Privilege is a real thing and it’s a pernicious thing, not because those that have it are morally bankrupt (although some of us are that, too) but because it’s the result of a society that is not not egalitarian towards all of its peoples. Male privilege is, I think, the reason why Rosenberg feels that male gamers will want to “protect” Lara, even those she is the hardened survivor (eventually) with the gun and the climbing axe and the survival instincts and I’m a geek with myopia who works in a library and writes a blog post about video games. Let’s face it: she’s the one who should be protecting me.

Male privilege means that rape isn’t something I spend a lot of time worrying about. Now, don’t get me wrong, I fully acknowledge that male rape is a real and awful thing. However, it’s slightly less of a problem than female rape, considering the fact that roughly 91% of rape victims are female and 99% of rapists are male, according to the Bureau of Justice. That’s just a little bit unbalanced, in my opinion.

I’ve heard mutterings on various posts and things about there being an attempted rape scene in Tomb Raider. I don’t know the specifics, so I’m not sure if that’s a scene that is coming up or it already happened, like in the scene when the guy choked me to death six times before I blew his head off. What I do know is that in the first few hours of Tomb Raider, I was fully immersed in Lara’s character and I was deeply, painfully aware of the fact that I was a woman alone and unarmed on an island filled with brutal men who very much wanted to visit harm upon me. I don’t think I’m projecting some latent personal insecurity here when I say that the early atmosphere in Tomb Raider is one of fear. Part of that fear was that I didn’t know what the crazed men were going to do to me if they caught me. Were they trying to kill me or capture me? If they captured me, what would they do to me?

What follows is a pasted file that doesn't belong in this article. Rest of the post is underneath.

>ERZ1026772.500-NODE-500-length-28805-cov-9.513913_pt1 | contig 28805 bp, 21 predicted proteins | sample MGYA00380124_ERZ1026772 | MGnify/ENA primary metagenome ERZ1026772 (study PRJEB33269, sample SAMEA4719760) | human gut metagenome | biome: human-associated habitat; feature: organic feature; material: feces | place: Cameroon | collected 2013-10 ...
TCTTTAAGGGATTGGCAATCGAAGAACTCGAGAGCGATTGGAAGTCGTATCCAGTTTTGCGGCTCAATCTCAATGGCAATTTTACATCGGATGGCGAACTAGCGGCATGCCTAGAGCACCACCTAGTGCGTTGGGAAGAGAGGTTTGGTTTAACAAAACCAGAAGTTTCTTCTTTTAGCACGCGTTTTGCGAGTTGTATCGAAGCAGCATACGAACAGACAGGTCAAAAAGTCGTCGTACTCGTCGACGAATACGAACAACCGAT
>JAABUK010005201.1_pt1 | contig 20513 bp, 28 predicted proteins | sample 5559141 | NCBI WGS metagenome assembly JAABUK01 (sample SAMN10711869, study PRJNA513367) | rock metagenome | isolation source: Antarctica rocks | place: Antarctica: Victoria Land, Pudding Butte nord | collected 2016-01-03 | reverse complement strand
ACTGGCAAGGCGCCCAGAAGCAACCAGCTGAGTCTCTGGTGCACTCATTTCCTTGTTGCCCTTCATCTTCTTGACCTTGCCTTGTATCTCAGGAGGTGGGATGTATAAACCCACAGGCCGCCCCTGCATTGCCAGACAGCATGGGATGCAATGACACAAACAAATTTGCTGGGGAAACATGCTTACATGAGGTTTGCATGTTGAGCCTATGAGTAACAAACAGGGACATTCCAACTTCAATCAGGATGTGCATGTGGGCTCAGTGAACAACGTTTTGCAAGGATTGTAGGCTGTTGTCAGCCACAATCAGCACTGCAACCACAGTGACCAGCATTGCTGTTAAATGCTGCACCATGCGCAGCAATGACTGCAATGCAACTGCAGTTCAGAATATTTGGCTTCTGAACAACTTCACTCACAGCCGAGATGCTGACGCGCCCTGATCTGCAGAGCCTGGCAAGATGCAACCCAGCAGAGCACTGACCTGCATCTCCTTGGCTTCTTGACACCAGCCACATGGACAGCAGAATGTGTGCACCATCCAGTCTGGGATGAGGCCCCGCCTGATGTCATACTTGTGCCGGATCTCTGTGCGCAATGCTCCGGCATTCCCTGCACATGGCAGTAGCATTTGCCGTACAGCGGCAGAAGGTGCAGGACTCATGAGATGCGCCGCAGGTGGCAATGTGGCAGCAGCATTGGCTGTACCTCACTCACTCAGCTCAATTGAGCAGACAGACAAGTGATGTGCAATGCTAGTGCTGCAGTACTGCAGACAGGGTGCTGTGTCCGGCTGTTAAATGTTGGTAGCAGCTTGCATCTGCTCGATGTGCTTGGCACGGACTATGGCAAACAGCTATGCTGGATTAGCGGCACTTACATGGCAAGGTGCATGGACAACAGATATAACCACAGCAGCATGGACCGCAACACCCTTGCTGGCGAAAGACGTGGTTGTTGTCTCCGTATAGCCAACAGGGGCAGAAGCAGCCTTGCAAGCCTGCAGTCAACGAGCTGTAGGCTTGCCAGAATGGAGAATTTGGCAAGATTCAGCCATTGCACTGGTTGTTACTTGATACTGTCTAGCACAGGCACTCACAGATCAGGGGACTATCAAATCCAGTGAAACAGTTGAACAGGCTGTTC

These were the thoughts that went through my head. It wasn’t that Lara was an extension of me. It is more accurate to say that I became part of her. I was drawn into her world and her struggle in the way that only the very best fiction can do, except that unlike in fiction, I have agency in the story. I can see what happens when I fail.

Lara’s transformation from victim to survivor is powerful. I’m halfway through the game at this point and at this point, Lara is cut and bruised and burned and bloody from countless injuries and attacks. And she keeps pressing on, keeps fighting, keeps struggling to survive. She’s come into her power at this point and more than once, the thugs who once hunted her and instilled such fear are now afraid of her.

It’s a story about empowerment and I’ve been immersed in it every step of the way. Because, at least for the duration of this story, she’s me and I’m her and because of this, I’ve been able to experience her journey in a way that no other medium could ever hope to achieve.